from

International property news

Antigua: Antigua and Barbuda: revamped Citizenship by Investment program is luring foreign investors.

2019-02-25 23:15:20

Antigua and Barbuda's property market is thriving and construction is everywhere, thanks to increased interest from real estate developers and foreign homebuyers. That's partly because the government announced big changes to its Citizenship by Investment Program (CIP) in April 2018:

  • Joint Real Estate Investment: A Limited Time Offer (LTO) effective from May 1, 2018 to October 31, 2018 allowed two applicants to jointly purchase qualifying real estate, each applicant investing a minimum of US$200,000 (instead of the US$400,000 per applicant previously required).
  • Dependents Age Reduction: The age of parental dependents has been reduced from 65 to 58 years old. Also, the requirement for dependent children under 18 years of age to visit the nation for a minimum of 5 days in the first 5 years has been removed.
  • Removal of Due Diligence Fee: The due diligence fee of US$5,000 during the first five-year passport renewal stage has been removed.

Late last year, the government also officially reduced the National Development Fund (NDF) contribution from US$200,000 to US$100,000, effective from November 2017.

Renowned as a luxury holiday and wedding destination, Antigua and Barbuda has 365 beaches – one for every day of the year. With gorgeous views, landscape and good property values, it is an ideal location for a second home, attracting celebrities like Oprah Winfrey, Giorgio Armani, Richard Branson and Eric Clapton. It is now being promoted also for family-oriented vacations.


The opening of a US$45 million Airport Terminal at the VC Bird International Airport in 2015, and the completion of the US$15.9 million Barbuda Codrington Airport in 2017, helps make Antigua and Barbuda super-attractive both for tourism and business.

An amazing number of construction projects are underway - amazing, given that the islands' population is only 92,000. For instance, the US$1 billion Singulari development, Antigua and Barbuda's first mega-resort, is expected to create 1,000 jobs. This 1,600-acre multi-hotel, residential and commercial project is being lauded as a major feather in the country's tourism cap. Singulari spans 900 acres of land in the north of Antigua and 700 acres of tiny islands. It includes several luxury hotels, hundreds of private homes, a school, hospital, marinas, golf courses, an entertainment district, horse racing track and the Caribbean's biggest casino.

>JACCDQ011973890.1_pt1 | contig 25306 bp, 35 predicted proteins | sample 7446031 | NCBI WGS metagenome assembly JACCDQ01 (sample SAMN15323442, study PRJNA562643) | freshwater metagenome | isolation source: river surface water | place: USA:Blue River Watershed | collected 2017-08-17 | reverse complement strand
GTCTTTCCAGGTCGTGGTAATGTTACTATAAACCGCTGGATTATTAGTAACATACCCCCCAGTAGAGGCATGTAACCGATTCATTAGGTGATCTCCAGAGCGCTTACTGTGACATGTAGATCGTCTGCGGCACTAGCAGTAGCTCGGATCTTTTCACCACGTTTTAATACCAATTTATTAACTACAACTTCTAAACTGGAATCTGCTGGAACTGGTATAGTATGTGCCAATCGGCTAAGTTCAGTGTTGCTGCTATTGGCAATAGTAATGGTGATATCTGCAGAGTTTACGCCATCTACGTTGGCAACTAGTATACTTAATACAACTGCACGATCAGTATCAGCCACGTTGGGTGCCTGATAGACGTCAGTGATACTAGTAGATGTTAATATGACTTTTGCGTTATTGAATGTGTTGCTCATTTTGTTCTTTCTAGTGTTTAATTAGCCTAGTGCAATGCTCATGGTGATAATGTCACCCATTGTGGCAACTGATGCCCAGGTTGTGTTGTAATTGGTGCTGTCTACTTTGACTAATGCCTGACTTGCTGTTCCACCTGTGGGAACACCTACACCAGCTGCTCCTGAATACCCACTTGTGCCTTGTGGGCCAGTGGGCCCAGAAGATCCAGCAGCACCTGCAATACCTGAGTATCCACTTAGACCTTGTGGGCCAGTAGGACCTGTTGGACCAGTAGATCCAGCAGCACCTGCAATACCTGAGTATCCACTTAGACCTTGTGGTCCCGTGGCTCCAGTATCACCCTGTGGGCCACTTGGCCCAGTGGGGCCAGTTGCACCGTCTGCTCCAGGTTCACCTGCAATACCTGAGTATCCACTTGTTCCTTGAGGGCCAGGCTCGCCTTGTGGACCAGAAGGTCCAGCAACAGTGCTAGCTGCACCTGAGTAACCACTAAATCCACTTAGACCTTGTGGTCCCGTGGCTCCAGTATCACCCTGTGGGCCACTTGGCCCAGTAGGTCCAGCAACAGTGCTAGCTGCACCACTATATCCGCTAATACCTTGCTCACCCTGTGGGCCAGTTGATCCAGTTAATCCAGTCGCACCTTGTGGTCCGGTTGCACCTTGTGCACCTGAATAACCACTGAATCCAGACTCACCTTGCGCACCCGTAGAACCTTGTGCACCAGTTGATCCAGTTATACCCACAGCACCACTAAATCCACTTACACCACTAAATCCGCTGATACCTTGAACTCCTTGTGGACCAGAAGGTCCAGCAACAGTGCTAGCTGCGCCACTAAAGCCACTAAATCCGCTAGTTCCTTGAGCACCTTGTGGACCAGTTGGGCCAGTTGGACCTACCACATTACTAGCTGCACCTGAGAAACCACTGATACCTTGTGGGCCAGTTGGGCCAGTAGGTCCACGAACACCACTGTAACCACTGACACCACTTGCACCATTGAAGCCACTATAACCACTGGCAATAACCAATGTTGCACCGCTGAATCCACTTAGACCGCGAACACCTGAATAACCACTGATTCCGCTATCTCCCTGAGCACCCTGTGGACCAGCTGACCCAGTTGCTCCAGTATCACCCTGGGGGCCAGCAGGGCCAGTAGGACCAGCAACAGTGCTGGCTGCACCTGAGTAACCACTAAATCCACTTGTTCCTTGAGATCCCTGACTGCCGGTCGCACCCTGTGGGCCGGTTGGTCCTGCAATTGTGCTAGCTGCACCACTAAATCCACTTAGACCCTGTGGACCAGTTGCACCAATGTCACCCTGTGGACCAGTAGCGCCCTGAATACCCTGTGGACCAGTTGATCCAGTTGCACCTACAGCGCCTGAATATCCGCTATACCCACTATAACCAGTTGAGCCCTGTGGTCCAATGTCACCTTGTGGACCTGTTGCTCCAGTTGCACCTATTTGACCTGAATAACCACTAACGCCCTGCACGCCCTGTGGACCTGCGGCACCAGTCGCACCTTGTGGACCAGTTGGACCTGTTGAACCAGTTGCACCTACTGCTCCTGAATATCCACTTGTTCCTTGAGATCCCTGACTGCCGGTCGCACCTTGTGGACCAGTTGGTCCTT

Other resort and residential development projects:

  • The Bau Panel is building around 5,000 homes across Antigua and Barbuda at a cost around US$200 million.
  • A brand Sandals Beaches Resort will be built on the Grand Pineapple Resort.
  • Sandals Resorts International (SRI) is expected to build a new 250-room hotel in Dickenson Bay, next to the Sandals Grande, and will begin building Beaches Resort this year.
  • A new residential complex with over 200 condominium units costing US$400 million is expected to open this year.
  • Sunwing Travel Group is developing a 500-room resort under the Royalton Luxury Resorts brand at Deep Bay, Antigua.
  • A high-end residential development is being built on Maiden Island.
  • A hotel resort is being built on Pelican Island.
  • Replay Resorts intends to build a five-star hotel, along with oceanfront and hillside villas, cottages and estate lots at Half-Moon Bay.
  • A new hotel resort at Long Bay is being built.
  • Yida International has started building 50 three- and four-bedroom villas on the mainland as part of the Guiana Island development project.
  • A US$250 million hotel project on Barbuda is being developed by Hollywood actor Robert De Niro.
  • South Point, a boutique hotel, is to be situated in the Falmouth Harbour.
  • There is also continued development of resort and residential tourism projects at Pearns Point Harbour Island Hodges Bay Club Morris Bay, and Tamarind Heights.
  • Massive reconstruction activity is also ongoing in the island of Barbuda after Hurricane Irma hit it in September 2017, leaving about 90% of its housing stock destroyed.


There are no official house price records in Antigua and Barbuda, and reliable information is hard to come by. But based on recent research by the Global Property Guide, not a lot has changed recently. Two-bedroom houses still average around US$350,000 while three-bedroom and up houses might cost about US$600,000.

During the boom years, house prices in Jumby Bay increased 60% to 100%, according to the Global Property Guide. However, the market was hit by the global financial crisis in 2008, halting construction of several residential developments. Tourists stayed away – and since the nation's economy is largely driven by tourism, real GDP went down and construction and foreign direct investment declined.

The twin nation's economic growth slowed to 2.8% in 2017, after GDP growing 5.3% in 2016, 4.1% in 2015, and 5.1% in 2014, according to the International Monetary Fund (IMF). The economy is expected to expand by 3.5% this year and by another 3% in 2019.